Delhi High Court: Vibhu Bakhru, J., in the present petition observed that,
“A deadly weapon is one, which is lethal and is likely to cause death when used in the manner in which it is intended. By its very nature, a deadly weapon is one, which is likely to result in a fatality.”
Appellant was convicted of the offences punishable under Sections 393/398 of the Penal Code, 1860 and Sections 25/27 of the Arms Act, 1959.
The present appeal has been filed impugning the judgment for the above-stated conviction and order of sentence.
It has been submitted that the accused was armed with a pistol which he placed on the complainant’s temple and asked him to hand over whatever he had.
While the accused was fleeing from the spot, two patrolling police officials pursued and apprehended him and the police officials snatched the pistol carried by the accused.
Analysis and Decision
Police Officials Testimony
Bench while analysing the facts and submissions in the present case stated that merely because witnesses from the general public that had allegedly assembled at the spot, were not examined does not mean that the testimony of the police officials is required to be discarded.
Supreme Court’s decision in Kalpnath Rai v. State, (1997) 8 SCC 732 was referred in the above context, wherein following was the Court’s proposition:
“There can be no legal proposition that evidence of police officers, unless supported by independent witnesses, is unworthy of acceptance.”
Further, there wasno doubt on the fact that a country made pistol (katta) was recovered from the accused also the fact that he was apprehended while he was fleeing from the spot has also been established.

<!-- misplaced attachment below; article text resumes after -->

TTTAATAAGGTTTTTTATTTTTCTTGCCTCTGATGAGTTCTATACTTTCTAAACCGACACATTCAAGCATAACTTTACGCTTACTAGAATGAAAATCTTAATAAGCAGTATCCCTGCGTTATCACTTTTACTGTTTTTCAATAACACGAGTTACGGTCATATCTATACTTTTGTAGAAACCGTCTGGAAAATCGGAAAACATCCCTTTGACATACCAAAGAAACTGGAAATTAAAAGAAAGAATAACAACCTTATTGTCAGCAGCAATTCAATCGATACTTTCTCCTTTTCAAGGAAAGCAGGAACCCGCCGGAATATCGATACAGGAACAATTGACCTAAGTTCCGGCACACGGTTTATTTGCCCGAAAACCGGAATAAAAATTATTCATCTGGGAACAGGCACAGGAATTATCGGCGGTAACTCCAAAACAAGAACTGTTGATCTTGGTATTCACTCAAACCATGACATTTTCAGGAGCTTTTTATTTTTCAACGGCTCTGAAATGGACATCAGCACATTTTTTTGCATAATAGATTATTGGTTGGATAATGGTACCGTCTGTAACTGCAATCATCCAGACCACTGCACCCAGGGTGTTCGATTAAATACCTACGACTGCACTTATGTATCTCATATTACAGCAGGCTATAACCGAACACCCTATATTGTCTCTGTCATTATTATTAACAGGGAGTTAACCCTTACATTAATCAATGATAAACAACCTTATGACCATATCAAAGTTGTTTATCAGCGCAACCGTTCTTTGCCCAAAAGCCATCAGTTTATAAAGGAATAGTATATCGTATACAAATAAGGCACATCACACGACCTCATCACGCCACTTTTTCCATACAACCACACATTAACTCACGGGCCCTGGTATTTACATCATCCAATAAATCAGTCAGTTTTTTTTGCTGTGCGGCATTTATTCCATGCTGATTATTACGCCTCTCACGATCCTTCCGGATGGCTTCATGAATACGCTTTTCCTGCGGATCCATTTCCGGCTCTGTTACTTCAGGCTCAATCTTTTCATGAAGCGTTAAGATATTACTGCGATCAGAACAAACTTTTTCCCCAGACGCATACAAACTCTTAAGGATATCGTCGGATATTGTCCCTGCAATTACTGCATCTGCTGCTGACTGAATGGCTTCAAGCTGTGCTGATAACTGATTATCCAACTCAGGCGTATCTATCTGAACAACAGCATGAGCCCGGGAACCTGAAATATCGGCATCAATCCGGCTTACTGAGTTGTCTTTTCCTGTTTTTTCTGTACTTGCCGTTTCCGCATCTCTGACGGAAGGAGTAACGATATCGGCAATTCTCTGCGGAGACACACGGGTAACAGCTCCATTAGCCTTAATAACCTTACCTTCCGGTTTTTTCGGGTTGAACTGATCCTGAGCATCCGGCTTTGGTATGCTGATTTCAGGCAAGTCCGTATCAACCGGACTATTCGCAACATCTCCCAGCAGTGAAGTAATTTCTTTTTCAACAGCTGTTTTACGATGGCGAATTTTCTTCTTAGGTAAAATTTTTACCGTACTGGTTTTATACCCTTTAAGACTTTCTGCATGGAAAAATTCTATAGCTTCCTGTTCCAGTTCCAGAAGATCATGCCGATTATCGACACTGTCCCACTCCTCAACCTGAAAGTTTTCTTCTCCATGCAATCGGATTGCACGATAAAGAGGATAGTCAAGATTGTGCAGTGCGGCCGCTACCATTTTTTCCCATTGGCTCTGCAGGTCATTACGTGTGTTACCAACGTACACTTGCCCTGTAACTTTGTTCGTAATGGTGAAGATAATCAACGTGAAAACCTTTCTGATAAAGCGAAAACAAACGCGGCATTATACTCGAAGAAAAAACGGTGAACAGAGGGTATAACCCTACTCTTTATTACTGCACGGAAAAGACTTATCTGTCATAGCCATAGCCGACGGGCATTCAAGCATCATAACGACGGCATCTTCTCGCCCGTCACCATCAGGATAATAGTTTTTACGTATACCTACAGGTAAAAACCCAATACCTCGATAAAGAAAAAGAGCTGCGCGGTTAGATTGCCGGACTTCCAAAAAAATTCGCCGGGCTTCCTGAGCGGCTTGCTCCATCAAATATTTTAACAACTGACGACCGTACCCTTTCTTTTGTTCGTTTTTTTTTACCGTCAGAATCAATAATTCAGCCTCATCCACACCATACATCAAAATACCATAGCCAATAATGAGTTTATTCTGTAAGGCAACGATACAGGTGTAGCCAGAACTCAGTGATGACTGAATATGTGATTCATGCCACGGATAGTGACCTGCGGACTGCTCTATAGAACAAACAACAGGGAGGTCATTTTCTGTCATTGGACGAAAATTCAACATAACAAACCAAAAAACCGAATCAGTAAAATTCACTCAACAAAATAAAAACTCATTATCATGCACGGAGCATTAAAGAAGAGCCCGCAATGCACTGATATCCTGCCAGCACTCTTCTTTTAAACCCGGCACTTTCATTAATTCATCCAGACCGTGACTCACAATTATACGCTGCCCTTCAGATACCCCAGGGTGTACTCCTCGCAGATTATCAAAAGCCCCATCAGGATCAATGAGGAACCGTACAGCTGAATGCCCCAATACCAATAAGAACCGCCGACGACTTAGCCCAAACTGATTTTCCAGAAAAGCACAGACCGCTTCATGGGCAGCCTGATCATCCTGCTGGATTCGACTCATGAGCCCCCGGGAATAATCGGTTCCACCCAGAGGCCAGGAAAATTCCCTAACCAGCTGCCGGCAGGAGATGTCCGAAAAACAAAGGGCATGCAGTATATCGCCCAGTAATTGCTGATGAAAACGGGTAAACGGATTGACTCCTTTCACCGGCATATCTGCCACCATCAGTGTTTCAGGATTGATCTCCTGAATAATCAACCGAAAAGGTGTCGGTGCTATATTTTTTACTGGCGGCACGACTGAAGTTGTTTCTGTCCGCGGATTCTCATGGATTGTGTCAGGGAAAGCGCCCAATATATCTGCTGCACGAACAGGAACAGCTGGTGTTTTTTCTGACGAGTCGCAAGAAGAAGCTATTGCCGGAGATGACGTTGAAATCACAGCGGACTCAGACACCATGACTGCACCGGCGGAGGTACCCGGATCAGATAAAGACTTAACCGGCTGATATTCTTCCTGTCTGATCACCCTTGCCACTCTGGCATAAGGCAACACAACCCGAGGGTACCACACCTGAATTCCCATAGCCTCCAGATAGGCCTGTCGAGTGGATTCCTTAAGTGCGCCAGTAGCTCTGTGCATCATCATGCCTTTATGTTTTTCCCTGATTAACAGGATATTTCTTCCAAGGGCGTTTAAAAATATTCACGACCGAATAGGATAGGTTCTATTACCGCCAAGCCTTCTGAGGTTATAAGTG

Question to be determined is whether the appellant’s conviction under Sections 25 and 27 of the Arms Act is maintainable?
The country made pistol (katta) recovered from the appellant was designed to discharge a projectile and therefore, even though it may have fallen into disrepair it, nonetheless, falls within the definition of a ‘firearm’ within the meaning under Section 2(e) of the Arms Act.
Further the Court observed that the possession of ammunition is a punishable offence under Section 25 of the Arms Act. The use of such ammunition is punishable under Section 27 of the Arms Act.
Thus, there is little doubt that the appellant is guilty of committing an offence punishable under Sections 25 and 27 of the Arms Act.
Next issue to be examined is whether the country made pistol (katta) can be termed as a “deadly weapon” under Section 398 IPC?
Section 398 IPC states that if an offender is armed with a deadly weapon at the time of robbery or dacoity, the same would constitute an offence under Section 398 IPC.
Whether the country made pistol (katta) can be termed as a “deadly weapon” even if it is in a state of disrepair?
Court stated that in order for any weapon to be termed as deadly, it should one which is capable of or likely to cause death if used in the manner in which it is intended to be used.
There may be a large number of instruments or objects, which can be used in a lethal manner, however, if they are not intended or meant to be used in that manner, they cannot be understood to be weapons for the purposes of Section 398 of the IPC.
Bench also noted that there are a large number of instruments which if used in a particular manner, may result in a fatality. A pen is not a deadly weapon and merely carrying the said writing instrument, at the time of committing robbery or dacoity, would not constitute an offence punishable under Section 398 of the IPC.
Two necessary ingredients of a ‘deadly weapon’:
first, that it should be a weapon and capable of being used as such
second, that it must be inherently lethal and if used in the intended manner is likely to result in death.
Hence in view of the above analysis, it can be construed that even though the country made pistol recovered from the appellant constitutes a firearm, it cannot be considered as a deadly weapon.
In the present matter, at the material time, the pistol could not be used to inflict any fatal injury, if used in the manner in which it was meant to be used — that is, for the purpose of firing a bullet — on account of it being in disrepair.
Thus the impugned judgment convicting the appellant under Section 398 of the IPC was set aside and his sentence was also reduced.[Sonu v. State, Crl. A. 807 of 2017, decided on 15-09-2020]